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Limiting access to guns reduces suicides. Really.

Photo by Ulrich Baumgarten via Getty Images
Dylan Matthews is a senior correspondent and head writer for Vox's Future Perfect section and has worked at Vox since 2014. He is particularly interested in global health and pandemic prevention, anti-poverty efforts, economic policy and theory, and conflicts about the right way to do philanthropy.

This past Friday's horrific shooting at University of California - Santa Barbara has, understandably, renewed calls for federal action on gun control. But in that specific case, one struggles to see how additional regulations could have helped. "Elliot Rodger, the self-pitying Santa Barbara killer, passed background checks—three times—as he bought his Glock and Sig Sauer pistols," Businessweek's Paul Barrett notes. "He didn’t need an 'assault weapon,' or military-style semiautomatic rifle. Ordinary handguns did just fine. He didn’t need large-capacity ammunition magazines; those are already illegal in California."

The lazy thing to conclude from that is that gun control is futile. But what it really tells us is that the biggest benefits of tougher background checks and other barriers to purchase aren't in preventing highly visible shootings like Friday's. Indeed, barely anyone talks about one of the biggest potential benefits of gun control: preventing suicides.

Why means matter

The idea that limiting access to guns could reduce suicides gets a lot of resistance from folks who question whether the method of suicide actually matters. Won't people who really want to kill themselves do it anyway, after all?

In most cases, no, they won't. Most suicides aren't committed by determined people who can't be talked out of it. They're impulsive actions which usually can be prevented by small barriers. Many survivors say they deliberated less than a day, and sometimes for only a matter of minutes, before making an attempt. Ken Baldwin, who survived a jump off the Golden Gate Bridge, once told the New Yorker's Tad Friend that as he was falling, he "instantly realized that everything in my life that I’d thought was unfixable was totally fixable — except for having just jumped."

Baldwin's change of heart isn't too unusual. 90 percent or so of people who've survived suicide attempts do not end up dying by suicide. If access to guns were more limited and the people making those attempts used less lethal means, then, if that number holds, most of the people saved won't kill themselves later on. Their lives really would have been saved.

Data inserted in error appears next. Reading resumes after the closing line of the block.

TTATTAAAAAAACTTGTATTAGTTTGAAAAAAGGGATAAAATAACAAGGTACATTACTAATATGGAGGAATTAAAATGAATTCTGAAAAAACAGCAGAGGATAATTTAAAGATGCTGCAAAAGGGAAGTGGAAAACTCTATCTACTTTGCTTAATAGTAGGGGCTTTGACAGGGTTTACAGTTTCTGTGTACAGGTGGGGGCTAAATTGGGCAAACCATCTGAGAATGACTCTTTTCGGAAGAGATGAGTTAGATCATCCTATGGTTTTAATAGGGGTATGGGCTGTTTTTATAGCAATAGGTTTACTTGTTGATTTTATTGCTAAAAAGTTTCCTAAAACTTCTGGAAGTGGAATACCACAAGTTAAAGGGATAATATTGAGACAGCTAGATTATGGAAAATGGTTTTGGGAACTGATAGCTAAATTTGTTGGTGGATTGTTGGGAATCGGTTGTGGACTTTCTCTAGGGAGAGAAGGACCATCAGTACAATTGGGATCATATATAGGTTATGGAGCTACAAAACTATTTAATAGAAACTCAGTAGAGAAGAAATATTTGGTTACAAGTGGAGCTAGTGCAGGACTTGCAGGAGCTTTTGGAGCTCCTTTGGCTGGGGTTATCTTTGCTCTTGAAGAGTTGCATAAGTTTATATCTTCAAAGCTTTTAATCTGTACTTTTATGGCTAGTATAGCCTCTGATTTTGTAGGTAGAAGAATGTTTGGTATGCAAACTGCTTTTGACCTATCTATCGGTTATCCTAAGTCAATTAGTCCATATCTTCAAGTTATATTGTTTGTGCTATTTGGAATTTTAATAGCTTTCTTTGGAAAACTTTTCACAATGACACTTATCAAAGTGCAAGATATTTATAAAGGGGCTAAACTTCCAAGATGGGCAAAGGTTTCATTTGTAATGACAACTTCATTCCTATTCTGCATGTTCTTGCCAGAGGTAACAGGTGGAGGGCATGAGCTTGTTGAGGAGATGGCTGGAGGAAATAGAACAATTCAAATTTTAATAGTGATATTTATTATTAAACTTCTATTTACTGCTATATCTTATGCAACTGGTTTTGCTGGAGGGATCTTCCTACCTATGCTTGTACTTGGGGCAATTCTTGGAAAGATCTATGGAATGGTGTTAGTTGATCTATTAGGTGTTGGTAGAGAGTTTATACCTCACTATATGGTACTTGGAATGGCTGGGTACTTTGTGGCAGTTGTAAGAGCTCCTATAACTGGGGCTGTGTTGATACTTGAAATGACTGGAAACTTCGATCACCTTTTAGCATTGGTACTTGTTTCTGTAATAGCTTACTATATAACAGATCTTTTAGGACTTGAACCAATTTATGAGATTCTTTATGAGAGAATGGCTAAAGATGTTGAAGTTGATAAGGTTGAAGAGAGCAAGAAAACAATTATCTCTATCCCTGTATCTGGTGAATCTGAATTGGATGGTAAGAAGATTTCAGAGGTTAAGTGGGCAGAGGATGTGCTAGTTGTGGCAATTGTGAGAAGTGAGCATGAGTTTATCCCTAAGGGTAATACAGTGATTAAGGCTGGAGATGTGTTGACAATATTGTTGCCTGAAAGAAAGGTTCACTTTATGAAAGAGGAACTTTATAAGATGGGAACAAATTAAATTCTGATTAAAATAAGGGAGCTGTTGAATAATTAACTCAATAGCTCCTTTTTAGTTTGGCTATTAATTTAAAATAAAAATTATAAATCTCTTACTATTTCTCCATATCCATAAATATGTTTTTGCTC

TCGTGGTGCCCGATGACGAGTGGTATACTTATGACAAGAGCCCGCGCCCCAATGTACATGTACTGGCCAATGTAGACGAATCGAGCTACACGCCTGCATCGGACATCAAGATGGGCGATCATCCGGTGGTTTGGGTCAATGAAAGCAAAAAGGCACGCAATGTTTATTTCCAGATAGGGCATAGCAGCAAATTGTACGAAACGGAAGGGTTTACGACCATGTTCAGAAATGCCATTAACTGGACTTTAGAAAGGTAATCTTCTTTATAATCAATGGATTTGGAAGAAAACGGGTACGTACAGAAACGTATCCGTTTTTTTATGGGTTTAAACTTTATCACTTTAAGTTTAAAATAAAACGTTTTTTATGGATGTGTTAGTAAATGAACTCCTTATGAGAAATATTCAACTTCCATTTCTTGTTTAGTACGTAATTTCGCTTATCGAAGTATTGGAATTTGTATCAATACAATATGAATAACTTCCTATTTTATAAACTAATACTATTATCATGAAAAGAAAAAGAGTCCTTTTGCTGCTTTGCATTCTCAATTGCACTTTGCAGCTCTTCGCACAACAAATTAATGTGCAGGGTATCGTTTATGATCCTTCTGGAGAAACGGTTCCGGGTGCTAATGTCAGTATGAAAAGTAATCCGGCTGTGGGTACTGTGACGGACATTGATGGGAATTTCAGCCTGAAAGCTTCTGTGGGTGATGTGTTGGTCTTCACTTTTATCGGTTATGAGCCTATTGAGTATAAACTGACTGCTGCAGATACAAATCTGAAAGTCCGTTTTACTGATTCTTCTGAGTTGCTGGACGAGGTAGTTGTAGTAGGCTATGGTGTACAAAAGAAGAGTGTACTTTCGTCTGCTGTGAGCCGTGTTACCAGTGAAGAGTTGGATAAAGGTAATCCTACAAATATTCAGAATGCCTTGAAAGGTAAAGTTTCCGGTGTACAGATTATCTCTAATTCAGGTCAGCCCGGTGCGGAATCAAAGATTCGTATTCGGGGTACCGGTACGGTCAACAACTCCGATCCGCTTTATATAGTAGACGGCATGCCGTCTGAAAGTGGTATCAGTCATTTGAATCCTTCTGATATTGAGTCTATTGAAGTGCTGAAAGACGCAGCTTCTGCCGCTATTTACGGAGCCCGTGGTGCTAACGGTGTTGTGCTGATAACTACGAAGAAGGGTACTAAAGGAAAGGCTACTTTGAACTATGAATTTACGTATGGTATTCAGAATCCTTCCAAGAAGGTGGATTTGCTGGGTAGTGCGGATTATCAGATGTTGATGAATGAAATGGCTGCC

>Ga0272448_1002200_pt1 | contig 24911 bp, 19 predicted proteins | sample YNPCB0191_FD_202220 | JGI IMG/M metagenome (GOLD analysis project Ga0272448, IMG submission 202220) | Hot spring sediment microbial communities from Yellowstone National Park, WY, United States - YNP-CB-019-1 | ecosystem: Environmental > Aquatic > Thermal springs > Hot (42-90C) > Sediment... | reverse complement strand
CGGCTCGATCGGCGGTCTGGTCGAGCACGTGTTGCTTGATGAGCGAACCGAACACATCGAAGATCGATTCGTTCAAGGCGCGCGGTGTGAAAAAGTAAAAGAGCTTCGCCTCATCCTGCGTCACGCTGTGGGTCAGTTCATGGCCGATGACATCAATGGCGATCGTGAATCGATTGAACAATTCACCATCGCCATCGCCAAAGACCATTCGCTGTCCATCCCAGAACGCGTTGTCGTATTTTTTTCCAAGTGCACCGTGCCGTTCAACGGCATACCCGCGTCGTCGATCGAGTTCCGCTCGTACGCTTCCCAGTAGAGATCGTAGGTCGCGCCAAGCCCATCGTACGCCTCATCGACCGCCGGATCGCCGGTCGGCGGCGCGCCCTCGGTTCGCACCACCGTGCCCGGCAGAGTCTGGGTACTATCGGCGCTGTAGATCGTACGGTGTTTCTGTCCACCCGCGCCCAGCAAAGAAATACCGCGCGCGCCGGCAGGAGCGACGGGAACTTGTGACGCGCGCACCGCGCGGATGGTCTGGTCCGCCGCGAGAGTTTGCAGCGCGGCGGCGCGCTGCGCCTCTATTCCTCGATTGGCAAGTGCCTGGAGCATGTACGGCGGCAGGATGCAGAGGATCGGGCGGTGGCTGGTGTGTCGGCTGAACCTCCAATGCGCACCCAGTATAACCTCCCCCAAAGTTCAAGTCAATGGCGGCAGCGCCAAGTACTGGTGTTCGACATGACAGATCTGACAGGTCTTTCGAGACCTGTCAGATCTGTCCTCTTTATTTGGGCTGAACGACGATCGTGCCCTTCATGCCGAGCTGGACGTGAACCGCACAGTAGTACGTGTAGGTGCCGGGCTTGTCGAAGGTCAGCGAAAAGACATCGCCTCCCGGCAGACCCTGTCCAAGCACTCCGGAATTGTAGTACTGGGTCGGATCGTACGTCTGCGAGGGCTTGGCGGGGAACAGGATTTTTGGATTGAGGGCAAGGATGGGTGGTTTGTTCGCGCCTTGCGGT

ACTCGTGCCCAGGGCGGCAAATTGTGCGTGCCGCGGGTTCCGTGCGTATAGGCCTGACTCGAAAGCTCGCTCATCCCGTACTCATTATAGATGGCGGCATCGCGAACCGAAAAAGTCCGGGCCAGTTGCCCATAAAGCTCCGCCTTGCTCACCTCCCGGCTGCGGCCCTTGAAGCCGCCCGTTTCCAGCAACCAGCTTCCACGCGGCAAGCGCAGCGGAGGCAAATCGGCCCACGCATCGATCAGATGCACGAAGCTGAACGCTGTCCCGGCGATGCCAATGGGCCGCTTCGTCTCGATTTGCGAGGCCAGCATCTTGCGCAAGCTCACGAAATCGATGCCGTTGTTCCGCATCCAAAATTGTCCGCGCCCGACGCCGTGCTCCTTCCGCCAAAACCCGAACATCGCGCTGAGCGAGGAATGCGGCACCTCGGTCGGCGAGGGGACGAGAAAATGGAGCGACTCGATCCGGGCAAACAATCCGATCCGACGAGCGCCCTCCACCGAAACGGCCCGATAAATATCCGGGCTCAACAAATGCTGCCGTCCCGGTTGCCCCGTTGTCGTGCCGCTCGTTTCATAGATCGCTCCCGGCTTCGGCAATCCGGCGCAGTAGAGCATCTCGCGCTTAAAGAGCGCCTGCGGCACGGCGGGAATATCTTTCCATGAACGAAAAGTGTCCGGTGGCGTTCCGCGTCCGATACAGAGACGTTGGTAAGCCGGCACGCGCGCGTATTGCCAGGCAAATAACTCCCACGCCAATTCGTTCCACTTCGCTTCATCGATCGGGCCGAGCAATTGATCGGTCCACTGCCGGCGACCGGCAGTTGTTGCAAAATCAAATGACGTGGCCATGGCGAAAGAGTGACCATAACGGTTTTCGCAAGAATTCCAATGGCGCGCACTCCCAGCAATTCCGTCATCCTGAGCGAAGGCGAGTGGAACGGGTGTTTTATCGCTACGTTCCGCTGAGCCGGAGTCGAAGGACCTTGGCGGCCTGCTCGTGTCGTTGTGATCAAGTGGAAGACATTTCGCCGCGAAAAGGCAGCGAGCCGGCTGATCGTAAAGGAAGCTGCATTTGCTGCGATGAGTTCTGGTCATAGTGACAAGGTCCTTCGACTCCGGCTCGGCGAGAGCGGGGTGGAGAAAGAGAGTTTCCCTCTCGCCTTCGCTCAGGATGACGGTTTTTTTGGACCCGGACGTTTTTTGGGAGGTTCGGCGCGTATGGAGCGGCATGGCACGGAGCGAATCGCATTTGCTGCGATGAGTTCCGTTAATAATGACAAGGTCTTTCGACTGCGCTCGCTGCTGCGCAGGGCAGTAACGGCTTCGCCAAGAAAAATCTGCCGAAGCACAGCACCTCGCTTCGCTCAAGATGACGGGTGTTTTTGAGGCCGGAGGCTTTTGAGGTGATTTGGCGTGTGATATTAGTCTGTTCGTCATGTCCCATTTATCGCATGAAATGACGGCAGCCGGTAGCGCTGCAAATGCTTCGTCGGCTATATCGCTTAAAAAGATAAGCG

Comparing the problems

You wouldn't know it from media coverage of guns, but gun suicides outnumber gun homicides by a considerable margin. In 2010, the last year for which the CDC provides final numbers, 19,392 people committed suicide by firearm, while 11,078 people died in gun homicides; preliminary 2011 data shows similar numbers, and historical data shows it's been this way for a while:


Because suicide in general is so much more common than homicide (in 2010 there were 38,364 total suicides and 16,259 total homicides), a lower share of suicides are committed by firearm than homicides. In 2010, about 50.5 percent of suicides were committed using a gun compared to 68 percent of homicides.


But gun suicide attempts are particularly lethal. The CDC found that in 2001, 85 percent of suicide attempts involving guns resulted in death, significantly above other methods. A study looking at hospital admissions for suicides and suicide attempts in Illinois found that 96 percent of firearm cases resulted in death, while only 6.7 percent of cases involving cuts and 6.5 percent of cases involving poisoning did.

How gun control can prevent suicide

The Harvard School of Public Health's "Means Matter" project — in general a great resource on this topic — maintains a list of studies showing just how significant a risk factor gun ownership is for suicide.